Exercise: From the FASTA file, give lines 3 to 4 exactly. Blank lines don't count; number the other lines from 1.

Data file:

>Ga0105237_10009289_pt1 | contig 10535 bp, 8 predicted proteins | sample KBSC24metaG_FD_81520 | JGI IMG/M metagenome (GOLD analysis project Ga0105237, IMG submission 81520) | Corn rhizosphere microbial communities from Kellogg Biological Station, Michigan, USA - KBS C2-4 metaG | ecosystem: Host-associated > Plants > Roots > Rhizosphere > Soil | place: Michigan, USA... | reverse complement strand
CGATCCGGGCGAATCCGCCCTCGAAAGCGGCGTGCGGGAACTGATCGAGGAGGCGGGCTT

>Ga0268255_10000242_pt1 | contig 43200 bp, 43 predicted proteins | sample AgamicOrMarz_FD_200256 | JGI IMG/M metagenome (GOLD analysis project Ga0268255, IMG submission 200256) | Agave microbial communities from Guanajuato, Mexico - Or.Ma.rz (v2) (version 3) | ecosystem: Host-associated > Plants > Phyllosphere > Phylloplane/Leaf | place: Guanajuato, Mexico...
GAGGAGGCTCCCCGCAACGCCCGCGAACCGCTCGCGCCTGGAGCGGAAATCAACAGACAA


>Ga0268255_10000242_pt1 | contig 43200 bp, 43 predicted proteins | sample AgamicOrMarz_FD_200256 | JGI IMG/M metagenome (GOLD analysis project Ga0268255, IMG submission 200256) | Agave microbial communities from Guanajuato, Mexico - Or.Ma.rz (v2) (version 3) | ecosystem: Host-associated > Plants > Phyllosphere > Phylloplane/Leaf | place: Guanajuato, Mexico...
GAGGAGGCTCCCCGCAACGCCCGCGAACCGCTCGCGCCTGGAGCGGAAATCAACAGACAA